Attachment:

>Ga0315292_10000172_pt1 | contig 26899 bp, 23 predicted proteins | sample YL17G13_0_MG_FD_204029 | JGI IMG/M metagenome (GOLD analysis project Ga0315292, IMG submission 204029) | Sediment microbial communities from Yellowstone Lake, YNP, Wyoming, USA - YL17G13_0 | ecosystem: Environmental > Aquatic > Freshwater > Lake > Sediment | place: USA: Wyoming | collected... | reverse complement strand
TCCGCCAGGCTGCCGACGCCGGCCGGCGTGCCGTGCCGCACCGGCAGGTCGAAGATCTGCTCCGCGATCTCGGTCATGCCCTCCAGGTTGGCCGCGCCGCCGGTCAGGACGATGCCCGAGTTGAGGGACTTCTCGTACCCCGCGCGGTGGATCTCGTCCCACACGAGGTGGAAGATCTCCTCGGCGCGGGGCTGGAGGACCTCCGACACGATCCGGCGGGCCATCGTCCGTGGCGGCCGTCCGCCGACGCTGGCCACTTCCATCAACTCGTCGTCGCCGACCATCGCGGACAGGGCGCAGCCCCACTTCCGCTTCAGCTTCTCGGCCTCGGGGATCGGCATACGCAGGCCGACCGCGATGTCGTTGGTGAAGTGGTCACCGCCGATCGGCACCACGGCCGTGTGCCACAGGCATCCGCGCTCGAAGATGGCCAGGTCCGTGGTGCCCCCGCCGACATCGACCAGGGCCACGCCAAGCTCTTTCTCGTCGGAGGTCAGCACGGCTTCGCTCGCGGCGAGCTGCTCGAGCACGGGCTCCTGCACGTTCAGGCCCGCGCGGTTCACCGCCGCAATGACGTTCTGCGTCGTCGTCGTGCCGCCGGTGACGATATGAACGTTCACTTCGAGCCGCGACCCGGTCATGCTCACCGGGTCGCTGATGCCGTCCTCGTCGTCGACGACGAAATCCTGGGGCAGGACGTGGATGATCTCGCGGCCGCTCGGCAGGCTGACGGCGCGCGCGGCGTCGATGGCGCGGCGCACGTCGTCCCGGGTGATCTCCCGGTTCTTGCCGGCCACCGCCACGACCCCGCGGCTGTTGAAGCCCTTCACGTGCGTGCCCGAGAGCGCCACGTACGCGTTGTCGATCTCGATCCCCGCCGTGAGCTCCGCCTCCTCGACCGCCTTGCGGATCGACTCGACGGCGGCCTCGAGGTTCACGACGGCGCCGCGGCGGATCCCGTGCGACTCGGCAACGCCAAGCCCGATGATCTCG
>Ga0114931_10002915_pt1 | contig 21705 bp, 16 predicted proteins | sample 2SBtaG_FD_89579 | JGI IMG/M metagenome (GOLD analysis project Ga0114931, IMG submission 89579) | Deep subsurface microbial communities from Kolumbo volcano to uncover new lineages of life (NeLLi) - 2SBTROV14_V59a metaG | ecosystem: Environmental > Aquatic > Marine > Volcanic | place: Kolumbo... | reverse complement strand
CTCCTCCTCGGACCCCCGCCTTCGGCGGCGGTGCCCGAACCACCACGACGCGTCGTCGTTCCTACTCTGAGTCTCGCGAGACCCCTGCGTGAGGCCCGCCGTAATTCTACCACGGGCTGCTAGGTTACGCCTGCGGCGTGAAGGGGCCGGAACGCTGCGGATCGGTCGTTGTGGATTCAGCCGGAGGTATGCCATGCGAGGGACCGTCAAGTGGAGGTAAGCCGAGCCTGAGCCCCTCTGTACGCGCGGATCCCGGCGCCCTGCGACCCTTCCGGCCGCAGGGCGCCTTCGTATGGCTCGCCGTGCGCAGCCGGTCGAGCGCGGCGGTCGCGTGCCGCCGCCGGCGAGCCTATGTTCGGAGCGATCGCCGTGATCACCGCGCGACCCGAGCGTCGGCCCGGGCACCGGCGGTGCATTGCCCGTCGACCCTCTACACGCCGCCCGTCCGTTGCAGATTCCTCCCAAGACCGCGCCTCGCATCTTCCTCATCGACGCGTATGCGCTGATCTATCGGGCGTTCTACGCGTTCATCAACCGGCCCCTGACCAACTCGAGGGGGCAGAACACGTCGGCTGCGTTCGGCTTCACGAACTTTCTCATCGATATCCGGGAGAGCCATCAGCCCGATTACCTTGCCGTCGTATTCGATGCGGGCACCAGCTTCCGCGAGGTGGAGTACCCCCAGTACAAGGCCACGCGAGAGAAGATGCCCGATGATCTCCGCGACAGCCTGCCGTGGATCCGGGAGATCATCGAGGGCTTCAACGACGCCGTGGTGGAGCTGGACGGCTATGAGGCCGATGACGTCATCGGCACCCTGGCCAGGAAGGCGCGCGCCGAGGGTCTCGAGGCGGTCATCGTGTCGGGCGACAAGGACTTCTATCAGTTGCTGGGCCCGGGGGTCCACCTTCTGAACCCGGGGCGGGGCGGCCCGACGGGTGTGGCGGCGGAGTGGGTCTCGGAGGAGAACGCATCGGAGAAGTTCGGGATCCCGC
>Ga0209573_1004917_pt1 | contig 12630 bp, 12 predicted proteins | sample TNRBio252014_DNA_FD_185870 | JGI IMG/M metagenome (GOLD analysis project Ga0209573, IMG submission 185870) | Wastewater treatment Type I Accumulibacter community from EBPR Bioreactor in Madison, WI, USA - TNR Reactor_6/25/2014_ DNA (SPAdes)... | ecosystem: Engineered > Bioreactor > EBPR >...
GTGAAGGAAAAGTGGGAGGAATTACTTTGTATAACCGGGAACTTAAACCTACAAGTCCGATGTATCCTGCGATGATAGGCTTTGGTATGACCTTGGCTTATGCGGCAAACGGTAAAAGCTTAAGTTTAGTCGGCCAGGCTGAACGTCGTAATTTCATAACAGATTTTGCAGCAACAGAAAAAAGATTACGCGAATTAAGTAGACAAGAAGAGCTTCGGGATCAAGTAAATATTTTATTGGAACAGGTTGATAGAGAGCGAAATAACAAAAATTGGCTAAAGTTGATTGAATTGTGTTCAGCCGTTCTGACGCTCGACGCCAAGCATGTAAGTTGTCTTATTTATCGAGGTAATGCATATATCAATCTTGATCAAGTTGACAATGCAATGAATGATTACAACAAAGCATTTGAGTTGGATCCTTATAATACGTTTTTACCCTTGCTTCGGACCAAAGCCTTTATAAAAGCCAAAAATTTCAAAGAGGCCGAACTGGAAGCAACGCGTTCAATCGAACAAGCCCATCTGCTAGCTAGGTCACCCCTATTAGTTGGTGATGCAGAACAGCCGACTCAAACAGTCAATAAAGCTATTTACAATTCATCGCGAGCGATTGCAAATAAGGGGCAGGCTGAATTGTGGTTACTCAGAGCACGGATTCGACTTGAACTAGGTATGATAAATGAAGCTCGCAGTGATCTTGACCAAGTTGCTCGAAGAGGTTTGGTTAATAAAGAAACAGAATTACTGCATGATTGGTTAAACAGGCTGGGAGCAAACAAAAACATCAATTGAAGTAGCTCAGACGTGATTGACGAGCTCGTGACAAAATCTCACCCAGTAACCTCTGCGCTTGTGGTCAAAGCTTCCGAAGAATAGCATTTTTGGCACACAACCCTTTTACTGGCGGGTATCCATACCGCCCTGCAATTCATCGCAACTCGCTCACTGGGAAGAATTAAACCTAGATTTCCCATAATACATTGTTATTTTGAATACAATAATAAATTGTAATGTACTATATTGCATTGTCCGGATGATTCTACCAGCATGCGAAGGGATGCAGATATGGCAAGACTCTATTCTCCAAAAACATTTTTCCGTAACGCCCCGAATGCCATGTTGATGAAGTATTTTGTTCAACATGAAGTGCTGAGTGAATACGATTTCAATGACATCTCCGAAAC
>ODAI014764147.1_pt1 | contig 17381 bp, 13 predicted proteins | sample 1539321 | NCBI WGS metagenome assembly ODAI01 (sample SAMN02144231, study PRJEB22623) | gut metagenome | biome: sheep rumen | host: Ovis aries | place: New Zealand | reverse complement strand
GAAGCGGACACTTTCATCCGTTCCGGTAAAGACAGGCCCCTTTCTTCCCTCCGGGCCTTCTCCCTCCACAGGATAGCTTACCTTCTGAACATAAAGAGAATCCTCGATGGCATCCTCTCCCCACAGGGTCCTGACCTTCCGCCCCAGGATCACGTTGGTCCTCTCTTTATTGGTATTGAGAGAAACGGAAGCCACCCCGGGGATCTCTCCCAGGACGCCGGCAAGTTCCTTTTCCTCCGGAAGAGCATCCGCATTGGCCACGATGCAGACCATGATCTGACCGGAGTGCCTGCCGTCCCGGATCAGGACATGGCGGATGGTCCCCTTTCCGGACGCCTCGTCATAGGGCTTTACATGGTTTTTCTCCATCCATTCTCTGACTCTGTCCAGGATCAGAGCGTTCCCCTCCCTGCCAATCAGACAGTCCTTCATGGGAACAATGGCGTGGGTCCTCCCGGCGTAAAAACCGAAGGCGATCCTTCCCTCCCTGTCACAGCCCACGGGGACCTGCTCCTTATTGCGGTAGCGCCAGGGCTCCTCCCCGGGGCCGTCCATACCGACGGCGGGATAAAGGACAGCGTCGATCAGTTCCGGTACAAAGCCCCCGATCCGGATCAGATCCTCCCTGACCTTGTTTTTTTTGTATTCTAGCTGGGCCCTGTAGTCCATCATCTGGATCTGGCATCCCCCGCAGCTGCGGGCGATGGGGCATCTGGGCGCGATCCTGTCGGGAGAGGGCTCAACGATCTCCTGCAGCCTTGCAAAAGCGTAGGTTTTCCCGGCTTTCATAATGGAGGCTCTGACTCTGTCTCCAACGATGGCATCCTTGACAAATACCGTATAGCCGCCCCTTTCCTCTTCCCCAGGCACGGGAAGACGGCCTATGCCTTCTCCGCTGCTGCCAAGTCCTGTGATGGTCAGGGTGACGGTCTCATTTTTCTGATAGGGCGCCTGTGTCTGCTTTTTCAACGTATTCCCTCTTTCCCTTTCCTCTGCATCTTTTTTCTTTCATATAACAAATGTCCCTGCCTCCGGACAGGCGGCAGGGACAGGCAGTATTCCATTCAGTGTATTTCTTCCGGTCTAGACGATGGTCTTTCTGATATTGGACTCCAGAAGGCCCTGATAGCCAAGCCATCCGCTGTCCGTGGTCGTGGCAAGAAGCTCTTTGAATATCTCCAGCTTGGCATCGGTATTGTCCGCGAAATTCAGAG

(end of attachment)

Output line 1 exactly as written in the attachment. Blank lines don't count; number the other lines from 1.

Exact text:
>Ga0315292_10000172_pt1 | contig 26899 bp, 23 predicted proteins | sample YL17G13_0_MG_FD_204029 | JGI IMG/M metagenome (GOLD analysis project Ga0315292, IMG submission 204029) | Sediment microbial communities from Yellowstone Lake, YNP, Wyoming, USA - YL17G13_0 | ecosystem: Environmental > Aquatic > Freshwater > Lake > Sediment | place: USA: Wyoming | collected... | reverse complement strand